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Take a look at the following websites that offer unique versions of the Evidence Pyramid.
Levels of Evidence
are determined by the following:
1. Strength of Evidence: confidence that the evidence is a true measure
2. Quality of Evidence: minimization of bias
3. Statistical Precision: degree of certainty about the existence of a true measured effect
4. Size of Effect: how much of an effect is above 'No Apparent Effect' for clinically relevant benefits (no harms)
5. Relevance of Evidence: appropriateness of the outcome measure; usefulness in measuring benefits / harms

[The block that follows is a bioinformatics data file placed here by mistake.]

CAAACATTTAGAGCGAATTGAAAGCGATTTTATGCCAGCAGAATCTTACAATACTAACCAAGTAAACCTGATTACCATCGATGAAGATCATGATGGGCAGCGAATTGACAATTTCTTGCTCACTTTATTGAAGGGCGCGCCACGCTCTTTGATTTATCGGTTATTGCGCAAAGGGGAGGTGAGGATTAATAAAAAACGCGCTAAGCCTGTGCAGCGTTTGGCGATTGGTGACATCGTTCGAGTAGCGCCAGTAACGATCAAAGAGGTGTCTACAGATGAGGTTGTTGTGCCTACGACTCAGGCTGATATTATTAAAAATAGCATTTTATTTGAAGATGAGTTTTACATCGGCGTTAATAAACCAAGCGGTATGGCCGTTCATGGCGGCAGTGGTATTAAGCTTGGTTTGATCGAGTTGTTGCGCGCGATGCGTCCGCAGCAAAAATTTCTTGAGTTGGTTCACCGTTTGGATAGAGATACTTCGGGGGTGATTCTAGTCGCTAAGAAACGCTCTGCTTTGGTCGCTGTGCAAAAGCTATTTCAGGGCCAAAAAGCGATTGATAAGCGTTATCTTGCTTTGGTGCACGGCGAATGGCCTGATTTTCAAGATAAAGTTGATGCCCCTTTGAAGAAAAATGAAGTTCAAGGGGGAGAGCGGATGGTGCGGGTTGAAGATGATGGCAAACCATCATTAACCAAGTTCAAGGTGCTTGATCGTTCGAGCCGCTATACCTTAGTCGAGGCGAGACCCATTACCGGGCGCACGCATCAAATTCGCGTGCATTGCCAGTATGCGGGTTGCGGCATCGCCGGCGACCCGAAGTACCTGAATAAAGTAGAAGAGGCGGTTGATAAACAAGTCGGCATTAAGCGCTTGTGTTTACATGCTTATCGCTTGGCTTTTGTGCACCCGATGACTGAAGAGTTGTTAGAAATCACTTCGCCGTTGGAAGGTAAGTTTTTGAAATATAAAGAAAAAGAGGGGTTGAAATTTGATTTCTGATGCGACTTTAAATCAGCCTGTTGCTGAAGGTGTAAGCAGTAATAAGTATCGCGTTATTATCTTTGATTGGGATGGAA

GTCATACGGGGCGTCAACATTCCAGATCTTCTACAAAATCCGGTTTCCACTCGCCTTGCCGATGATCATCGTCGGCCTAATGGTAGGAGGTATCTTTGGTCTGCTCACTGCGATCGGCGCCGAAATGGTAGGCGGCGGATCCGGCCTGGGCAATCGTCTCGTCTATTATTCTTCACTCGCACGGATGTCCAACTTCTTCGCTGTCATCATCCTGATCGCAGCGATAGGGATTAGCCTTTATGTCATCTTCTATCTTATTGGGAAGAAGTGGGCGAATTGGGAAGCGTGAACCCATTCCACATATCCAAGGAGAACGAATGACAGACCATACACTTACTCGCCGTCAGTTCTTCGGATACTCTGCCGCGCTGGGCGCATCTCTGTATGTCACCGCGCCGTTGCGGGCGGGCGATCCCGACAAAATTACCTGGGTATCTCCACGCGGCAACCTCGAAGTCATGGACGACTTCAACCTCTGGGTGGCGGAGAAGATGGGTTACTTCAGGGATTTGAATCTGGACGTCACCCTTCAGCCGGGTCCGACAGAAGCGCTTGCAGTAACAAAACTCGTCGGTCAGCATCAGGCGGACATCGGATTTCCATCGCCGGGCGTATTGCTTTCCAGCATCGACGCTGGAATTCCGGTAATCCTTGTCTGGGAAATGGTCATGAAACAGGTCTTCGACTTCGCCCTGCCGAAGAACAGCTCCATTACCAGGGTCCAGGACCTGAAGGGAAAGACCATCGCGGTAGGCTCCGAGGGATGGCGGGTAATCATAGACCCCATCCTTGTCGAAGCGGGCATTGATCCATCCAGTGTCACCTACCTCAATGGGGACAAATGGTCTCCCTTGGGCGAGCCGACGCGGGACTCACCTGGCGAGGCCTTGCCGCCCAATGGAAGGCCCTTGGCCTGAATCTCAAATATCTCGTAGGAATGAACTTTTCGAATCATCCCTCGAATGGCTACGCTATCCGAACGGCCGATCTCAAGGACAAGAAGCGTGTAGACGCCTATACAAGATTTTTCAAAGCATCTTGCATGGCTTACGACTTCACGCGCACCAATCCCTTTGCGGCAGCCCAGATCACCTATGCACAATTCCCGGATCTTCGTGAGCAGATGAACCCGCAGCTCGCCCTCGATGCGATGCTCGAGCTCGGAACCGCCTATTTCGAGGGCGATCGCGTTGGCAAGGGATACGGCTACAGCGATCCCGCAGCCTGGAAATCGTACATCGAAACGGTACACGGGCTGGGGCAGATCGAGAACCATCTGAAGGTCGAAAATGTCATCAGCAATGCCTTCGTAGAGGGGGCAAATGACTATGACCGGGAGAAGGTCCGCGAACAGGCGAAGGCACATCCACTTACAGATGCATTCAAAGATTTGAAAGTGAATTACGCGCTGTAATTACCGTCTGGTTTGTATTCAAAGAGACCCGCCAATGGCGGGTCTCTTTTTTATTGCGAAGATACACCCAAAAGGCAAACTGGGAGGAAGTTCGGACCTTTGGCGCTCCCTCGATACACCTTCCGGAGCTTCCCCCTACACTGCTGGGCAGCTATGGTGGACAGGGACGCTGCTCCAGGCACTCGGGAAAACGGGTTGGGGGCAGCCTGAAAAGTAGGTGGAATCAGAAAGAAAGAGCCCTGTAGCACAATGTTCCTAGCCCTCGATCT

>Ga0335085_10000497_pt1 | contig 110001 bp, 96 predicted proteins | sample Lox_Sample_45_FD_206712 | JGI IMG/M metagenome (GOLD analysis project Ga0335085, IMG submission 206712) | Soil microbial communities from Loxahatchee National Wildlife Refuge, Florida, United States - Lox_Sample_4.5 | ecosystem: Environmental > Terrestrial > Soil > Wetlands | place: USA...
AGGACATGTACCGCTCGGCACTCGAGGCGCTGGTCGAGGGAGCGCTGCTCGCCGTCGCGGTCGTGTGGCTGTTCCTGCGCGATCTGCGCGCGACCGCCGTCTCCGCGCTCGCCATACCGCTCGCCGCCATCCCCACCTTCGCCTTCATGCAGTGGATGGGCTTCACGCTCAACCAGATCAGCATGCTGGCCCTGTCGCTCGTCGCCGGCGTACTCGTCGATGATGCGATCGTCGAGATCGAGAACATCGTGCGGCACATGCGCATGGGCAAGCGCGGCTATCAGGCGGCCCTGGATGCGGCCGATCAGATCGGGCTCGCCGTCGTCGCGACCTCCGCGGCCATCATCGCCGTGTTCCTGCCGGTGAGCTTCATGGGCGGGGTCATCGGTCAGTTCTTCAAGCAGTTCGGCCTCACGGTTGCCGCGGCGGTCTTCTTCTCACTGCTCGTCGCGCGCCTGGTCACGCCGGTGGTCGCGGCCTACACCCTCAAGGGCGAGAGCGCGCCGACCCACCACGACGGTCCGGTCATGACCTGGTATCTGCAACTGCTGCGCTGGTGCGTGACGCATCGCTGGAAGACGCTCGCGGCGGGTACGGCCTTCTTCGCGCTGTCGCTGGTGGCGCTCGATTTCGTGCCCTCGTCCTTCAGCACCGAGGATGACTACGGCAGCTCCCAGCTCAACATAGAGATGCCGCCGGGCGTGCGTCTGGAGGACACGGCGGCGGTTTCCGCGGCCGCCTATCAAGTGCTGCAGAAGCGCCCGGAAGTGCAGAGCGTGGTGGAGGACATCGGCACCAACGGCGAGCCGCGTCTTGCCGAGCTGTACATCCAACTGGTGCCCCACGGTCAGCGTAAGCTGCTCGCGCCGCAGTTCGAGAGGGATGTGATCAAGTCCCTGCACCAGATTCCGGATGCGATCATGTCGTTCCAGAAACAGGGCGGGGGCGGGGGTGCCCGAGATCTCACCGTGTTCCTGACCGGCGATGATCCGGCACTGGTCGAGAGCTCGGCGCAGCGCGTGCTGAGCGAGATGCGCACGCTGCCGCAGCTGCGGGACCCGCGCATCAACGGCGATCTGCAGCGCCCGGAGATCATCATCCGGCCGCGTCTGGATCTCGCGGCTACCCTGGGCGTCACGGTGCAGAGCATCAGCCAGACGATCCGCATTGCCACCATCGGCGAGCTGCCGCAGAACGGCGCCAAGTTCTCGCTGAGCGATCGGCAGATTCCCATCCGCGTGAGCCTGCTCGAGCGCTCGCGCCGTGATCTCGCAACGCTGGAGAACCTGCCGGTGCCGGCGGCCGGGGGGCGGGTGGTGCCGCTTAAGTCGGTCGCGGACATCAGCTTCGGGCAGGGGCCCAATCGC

Highest Level of Evidence -- systematic review of all relevant randomized controlled trials (RCTs).
Next Highest Level of Evidence -- at least one RCT on effectiveness
And so on... e.g. a pseudo-randomized trial that assigns participants by alternating between groups by date of admission
Lower Levels of Evidence --
non-randomized studies with control group running concurrently with intervention group
non-randomized studies with intervention effects which are compared to previous / historical information
Confidence Interval (CI):
Covers the likely range of true effect. (play of chance can skew results)
EB Practitioners must determine the strength of the evidence they find in the literature. Systems for rating the strength of evidence vary widely.